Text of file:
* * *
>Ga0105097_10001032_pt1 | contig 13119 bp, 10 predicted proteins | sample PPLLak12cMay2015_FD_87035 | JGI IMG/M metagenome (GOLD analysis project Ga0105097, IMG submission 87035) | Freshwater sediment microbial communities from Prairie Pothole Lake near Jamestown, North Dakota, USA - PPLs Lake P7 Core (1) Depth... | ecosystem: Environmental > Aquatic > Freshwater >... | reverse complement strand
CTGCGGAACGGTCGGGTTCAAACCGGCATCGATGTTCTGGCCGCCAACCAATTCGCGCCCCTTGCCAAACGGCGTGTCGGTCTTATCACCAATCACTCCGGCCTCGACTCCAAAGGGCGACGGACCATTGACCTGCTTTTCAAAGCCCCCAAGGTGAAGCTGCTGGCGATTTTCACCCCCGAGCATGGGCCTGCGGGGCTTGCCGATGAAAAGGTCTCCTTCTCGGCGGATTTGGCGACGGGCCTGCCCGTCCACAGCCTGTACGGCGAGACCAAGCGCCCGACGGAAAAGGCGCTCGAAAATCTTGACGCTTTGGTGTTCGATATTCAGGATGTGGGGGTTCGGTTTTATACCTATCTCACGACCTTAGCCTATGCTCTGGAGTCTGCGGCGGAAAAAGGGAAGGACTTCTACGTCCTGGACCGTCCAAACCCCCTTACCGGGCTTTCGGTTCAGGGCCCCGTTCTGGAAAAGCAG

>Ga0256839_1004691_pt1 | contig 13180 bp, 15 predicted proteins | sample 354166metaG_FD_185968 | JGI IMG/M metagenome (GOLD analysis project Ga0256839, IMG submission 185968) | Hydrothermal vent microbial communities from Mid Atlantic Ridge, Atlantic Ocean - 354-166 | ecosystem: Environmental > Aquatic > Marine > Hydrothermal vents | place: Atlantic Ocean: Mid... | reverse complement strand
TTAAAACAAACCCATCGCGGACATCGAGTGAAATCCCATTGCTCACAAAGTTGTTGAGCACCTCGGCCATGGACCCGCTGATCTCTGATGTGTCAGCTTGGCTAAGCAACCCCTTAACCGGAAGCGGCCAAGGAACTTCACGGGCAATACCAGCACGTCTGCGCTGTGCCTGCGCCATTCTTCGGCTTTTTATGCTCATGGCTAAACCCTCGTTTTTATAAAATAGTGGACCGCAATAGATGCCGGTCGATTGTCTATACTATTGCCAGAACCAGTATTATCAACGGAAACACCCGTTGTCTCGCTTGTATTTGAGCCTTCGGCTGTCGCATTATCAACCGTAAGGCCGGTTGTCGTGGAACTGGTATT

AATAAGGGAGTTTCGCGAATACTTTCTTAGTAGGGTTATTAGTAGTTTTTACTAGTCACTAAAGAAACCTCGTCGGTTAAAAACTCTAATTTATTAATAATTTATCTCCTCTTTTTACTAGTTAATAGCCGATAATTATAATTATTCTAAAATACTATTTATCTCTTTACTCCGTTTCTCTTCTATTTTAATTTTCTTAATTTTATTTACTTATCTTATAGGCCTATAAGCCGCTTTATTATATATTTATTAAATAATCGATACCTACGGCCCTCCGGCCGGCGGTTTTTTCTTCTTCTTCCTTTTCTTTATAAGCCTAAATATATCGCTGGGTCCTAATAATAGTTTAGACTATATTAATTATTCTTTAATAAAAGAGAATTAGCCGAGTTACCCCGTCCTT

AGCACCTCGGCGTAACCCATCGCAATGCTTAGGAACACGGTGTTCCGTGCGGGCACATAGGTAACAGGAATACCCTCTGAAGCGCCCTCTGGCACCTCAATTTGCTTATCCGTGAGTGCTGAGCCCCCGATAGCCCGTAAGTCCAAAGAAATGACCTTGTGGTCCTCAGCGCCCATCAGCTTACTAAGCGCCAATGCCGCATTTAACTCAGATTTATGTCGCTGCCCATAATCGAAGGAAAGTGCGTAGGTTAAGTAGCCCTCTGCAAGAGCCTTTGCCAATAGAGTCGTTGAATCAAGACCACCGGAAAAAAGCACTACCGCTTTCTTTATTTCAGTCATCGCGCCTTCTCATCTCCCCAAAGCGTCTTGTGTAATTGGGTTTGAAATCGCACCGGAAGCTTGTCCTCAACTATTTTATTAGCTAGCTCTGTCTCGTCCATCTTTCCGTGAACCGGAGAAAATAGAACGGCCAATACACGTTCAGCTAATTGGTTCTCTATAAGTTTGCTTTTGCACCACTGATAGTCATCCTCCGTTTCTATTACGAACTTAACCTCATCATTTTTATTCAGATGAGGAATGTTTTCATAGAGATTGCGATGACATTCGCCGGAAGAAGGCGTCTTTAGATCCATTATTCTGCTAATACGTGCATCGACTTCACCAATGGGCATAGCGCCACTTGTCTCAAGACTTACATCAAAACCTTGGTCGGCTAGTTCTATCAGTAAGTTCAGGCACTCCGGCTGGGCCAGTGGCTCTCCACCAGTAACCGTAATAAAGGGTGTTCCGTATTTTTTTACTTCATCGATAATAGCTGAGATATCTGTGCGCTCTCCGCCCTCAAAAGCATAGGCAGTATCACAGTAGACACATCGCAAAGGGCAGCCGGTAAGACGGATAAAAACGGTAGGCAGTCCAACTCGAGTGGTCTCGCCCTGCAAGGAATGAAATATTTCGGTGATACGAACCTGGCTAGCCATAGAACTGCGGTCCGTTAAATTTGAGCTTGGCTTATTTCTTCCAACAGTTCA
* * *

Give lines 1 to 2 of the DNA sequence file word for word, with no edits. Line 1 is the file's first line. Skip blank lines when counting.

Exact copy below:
>Ga0105097_10001032_pt1 | contig 13119 bp, 10 predicted proteins | sample PPLLak12cMay2015_FD_87035 | JGI IMG/M metagenome (GOLD analysis project Ga0105097, IMG submission 87035) | Freshwater sediment microbial communities from Prairie Pothole Lake near Jamestown, North Dakota, USA - PPLs Lake P7 Core (1) Depth... | ecosystem: Environmental > Aquatic > Freshwater >... | reverse complement strand
CTGCGGAACGGTCGGGTTCAAACCGGCATCGATGTTCTGGCCGCCAACCAATTCGCGCCCCTTGCCAAACGGCGTGTCGGTCTTATCACCAATCACTCCGGCCTCGACTCCAAAGGGCGACGGACCATTGACCTGCTTTTCAAAGCCCCCAAGGTGAAGCTGCTGGCGATTTTCACCCCCGAGCATGGGCCTGCGGGGCTTGCCGATGAAAAGGTCTCCTTCTCGGCGGATTTGGCGACGGGCCTGCCCGTCCACAGCCTGTACGGCGAGACCAAGCGCCCGACGGAAAAGGCGCTCGAAAATCTTGACGCTTTGGTGTTCGATATTCAGGATGTGGGGGTTCGGTTTTATACCTATCTCACGACCTTAGCCTATGCTCTGGAGTCTGCGGCGGAAAAAGGGAAGGACTTCTACGTCCTGGACCGTCCAAACCCCCTTACCGGGCTTTCGGTTCAGGGCCCCGTTCTGGAAAAGCAG